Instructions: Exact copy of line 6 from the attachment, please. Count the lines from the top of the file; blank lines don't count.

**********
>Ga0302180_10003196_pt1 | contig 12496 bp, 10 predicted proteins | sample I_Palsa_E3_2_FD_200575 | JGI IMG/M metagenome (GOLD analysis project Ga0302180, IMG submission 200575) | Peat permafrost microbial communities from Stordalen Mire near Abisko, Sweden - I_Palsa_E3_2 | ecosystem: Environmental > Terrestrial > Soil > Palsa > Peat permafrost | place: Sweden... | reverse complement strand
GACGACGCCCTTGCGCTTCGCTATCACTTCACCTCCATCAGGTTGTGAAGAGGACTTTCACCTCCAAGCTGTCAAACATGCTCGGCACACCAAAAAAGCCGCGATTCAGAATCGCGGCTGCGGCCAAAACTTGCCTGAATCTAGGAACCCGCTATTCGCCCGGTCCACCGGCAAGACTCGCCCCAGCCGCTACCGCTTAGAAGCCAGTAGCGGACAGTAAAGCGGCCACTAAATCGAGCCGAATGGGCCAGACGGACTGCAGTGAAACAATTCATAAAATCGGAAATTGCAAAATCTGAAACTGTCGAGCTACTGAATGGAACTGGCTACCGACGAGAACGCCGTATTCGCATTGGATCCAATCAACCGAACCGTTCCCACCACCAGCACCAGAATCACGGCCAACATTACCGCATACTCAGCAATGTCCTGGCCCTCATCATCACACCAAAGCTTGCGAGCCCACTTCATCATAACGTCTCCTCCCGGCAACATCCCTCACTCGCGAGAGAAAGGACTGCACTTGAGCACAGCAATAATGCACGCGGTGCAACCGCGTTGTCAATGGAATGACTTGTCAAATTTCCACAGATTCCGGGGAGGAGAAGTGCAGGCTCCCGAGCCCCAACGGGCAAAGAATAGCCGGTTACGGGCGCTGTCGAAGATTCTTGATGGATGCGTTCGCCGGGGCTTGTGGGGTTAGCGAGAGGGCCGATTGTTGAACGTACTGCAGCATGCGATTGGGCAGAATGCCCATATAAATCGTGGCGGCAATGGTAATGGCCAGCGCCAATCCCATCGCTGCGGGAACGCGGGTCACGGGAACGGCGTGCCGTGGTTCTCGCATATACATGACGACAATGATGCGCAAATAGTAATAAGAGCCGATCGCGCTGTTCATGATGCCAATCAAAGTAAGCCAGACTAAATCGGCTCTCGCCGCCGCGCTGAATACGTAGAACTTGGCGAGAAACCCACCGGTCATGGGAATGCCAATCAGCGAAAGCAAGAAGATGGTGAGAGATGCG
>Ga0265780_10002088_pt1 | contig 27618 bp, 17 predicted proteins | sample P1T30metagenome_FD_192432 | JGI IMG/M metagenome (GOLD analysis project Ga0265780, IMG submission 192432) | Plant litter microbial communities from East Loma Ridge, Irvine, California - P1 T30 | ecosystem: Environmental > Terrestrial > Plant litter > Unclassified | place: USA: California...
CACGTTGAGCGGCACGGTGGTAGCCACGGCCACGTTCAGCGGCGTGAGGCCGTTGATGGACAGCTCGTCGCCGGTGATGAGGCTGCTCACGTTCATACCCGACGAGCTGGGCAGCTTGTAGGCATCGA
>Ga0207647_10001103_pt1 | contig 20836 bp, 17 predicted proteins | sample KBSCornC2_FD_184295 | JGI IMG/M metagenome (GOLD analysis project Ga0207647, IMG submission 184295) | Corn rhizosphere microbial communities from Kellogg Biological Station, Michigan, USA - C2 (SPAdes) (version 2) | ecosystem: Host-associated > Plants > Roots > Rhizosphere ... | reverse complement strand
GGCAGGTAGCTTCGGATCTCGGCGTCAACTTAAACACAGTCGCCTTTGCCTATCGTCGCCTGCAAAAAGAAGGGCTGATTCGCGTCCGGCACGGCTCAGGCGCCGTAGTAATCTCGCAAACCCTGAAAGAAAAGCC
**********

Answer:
GGCAGGTAGCTTCGGATCTCGGCGTCAACTTAAACACAGTCGCCTTTGCCTATCGTCGCCTGCAAAAAGAAGGGCTGATTCGCGTCCGGCACGGCTCAGGCGCCGTAGTAATCTCGCAAACCCTGAAAGAAAAGCC